An ex-resident of Monks Road, Robert Crain earned himself a ticket to Hawaii, not thanks to a scratch card but because of his career in astrophysics.
Crain, whose family still lives in Lincoln, will be gazing into the stars using the world’s biggest telescope on the summit of Mauana Kea on the island of Hawaii.
Now living in Melbourne, Australia, working at the Centre for Astrophysics and Supercomputing of Swinburne University, Crain’s job allowed him to travel the world.
Despite appearing on the covers of various scientific journals, lecturing and co-writing research papers, Crain’s trip to Hawaii, which is a difficult opportunity to come across, will be one of his greatest accolades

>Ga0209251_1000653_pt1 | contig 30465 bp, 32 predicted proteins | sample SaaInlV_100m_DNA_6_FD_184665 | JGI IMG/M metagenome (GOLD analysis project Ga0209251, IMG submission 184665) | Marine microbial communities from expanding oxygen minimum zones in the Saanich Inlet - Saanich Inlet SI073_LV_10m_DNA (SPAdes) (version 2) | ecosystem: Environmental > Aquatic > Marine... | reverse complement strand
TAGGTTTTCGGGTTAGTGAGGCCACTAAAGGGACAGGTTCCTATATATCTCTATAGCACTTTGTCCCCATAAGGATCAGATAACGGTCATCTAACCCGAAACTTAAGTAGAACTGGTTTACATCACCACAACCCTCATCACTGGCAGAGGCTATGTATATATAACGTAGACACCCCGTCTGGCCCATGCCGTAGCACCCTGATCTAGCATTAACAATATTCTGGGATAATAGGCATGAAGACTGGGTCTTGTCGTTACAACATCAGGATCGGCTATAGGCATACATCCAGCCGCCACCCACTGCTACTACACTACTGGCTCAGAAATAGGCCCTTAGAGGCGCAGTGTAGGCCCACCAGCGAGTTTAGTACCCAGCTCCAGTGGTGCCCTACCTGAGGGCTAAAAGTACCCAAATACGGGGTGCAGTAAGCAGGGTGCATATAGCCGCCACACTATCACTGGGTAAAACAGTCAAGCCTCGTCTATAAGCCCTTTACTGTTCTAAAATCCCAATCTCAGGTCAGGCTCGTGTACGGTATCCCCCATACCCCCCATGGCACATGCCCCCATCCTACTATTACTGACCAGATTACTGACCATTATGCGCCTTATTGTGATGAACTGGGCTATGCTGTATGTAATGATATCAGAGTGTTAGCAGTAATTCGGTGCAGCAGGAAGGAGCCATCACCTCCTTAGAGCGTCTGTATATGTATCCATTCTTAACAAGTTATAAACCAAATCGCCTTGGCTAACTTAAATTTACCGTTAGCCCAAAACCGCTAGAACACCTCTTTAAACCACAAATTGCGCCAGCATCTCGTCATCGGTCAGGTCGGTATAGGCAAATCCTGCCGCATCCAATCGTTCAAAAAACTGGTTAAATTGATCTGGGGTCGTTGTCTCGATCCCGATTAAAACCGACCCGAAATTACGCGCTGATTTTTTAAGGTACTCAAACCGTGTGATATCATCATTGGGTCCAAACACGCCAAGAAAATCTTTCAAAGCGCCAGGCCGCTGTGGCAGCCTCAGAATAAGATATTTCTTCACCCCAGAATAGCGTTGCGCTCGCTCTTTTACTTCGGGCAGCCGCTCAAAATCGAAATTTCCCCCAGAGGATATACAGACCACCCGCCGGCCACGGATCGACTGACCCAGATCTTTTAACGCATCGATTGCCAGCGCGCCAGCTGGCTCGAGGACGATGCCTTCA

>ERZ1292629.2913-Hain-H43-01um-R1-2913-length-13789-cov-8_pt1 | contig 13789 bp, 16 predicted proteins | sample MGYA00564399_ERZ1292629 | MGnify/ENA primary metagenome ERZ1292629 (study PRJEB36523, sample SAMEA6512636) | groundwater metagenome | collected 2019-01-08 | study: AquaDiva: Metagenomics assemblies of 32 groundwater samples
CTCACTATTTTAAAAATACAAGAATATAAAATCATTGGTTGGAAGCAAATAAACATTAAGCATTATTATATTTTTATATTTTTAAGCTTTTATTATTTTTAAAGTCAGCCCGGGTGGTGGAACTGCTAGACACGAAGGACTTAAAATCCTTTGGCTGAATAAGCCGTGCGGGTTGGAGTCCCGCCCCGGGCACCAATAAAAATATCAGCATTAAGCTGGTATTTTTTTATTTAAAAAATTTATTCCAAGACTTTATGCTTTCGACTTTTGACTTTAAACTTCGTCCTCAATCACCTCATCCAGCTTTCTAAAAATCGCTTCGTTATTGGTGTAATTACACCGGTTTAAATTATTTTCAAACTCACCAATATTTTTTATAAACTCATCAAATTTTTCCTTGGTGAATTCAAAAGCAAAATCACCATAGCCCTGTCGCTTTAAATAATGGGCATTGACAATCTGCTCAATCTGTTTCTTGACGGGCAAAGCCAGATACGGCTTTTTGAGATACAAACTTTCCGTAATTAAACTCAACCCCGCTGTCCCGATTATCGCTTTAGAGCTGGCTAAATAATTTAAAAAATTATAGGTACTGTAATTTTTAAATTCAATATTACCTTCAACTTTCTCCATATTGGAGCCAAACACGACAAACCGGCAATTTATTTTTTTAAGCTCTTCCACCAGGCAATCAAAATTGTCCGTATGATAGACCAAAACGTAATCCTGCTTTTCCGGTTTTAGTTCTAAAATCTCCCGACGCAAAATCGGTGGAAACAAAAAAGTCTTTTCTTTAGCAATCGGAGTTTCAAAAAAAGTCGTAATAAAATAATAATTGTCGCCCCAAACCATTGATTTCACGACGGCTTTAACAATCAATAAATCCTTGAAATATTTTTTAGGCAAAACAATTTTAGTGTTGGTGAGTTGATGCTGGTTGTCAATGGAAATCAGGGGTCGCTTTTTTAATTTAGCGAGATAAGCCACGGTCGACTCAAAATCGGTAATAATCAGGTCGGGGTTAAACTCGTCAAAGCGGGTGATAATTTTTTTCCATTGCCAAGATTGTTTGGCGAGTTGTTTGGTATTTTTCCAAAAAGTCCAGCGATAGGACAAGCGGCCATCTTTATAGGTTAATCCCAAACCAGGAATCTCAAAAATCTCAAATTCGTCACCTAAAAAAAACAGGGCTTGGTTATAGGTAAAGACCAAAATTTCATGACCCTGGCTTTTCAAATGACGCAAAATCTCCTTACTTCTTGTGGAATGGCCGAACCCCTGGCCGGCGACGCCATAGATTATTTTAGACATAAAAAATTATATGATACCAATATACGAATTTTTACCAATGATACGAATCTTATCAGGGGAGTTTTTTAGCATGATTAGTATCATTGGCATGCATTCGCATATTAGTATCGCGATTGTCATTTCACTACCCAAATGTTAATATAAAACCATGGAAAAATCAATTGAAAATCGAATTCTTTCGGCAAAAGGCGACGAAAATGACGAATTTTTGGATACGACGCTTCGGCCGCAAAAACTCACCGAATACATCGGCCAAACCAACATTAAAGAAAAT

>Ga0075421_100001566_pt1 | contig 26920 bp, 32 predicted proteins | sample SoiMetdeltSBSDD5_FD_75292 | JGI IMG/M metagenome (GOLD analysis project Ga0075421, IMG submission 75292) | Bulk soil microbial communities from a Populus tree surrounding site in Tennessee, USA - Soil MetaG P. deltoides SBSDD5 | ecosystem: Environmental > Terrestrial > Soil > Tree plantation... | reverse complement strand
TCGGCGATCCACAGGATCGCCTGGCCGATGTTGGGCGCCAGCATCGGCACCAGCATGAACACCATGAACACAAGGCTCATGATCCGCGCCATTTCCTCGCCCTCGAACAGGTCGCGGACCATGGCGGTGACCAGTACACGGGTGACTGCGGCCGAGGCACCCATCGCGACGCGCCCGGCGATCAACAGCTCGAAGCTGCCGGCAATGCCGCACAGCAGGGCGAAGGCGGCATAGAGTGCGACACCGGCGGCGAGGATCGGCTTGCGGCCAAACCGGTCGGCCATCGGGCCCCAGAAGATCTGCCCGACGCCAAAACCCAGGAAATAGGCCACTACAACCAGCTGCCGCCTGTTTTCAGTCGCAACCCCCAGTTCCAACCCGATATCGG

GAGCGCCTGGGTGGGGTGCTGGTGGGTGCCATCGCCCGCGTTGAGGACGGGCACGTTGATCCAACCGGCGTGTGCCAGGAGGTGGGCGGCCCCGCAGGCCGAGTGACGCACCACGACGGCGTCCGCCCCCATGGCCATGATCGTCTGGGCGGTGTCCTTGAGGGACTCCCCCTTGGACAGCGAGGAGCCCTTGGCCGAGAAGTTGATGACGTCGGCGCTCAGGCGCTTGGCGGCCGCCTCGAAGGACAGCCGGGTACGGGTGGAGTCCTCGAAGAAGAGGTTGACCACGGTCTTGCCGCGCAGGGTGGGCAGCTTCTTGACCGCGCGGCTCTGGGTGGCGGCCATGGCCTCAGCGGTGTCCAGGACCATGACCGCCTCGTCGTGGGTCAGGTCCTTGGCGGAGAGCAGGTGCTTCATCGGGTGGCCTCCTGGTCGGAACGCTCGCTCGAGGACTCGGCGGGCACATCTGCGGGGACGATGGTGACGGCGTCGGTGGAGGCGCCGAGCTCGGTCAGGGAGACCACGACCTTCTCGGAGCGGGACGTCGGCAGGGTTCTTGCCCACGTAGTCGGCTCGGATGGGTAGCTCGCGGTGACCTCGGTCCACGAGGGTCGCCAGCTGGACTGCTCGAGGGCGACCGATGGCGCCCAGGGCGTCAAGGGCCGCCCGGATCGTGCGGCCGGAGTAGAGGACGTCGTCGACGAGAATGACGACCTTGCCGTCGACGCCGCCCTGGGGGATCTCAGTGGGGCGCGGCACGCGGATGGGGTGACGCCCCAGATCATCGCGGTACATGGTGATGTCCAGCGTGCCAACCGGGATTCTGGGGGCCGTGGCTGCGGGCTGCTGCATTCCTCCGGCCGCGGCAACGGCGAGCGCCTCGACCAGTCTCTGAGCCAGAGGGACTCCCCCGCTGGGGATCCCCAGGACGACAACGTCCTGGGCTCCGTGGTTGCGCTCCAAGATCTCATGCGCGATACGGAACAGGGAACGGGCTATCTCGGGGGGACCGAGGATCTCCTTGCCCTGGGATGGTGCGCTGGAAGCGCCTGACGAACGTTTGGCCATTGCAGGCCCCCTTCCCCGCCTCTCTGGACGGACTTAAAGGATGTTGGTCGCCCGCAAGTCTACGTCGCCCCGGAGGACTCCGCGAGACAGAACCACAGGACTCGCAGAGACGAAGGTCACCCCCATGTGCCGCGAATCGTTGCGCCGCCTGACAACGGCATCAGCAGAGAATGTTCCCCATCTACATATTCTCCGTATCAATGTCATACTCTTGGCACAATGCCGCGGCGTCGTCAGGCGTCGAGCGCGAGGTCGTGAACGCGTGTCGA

Crain said: “Swinburne, where I currently work, is one of the only institutes in the world where someone in a junior position (like I am) is even eligible to apply for observing time on the Keck telescopes—usually you have to be an established professor.”
The telescope’s 10-meter mirror is going to be used to allow Crain and his team to peer inside galaxies at their early stage of development.
Astronomers will be looking so far into the cosmos that it has taken the light from the galaxies 10 billion years to reach Earth.
The mission is no mean feat: firing a laser into the sky, with a beam so powerful they face being shut down by US Space Command in case they blind the international space station or spy satellites.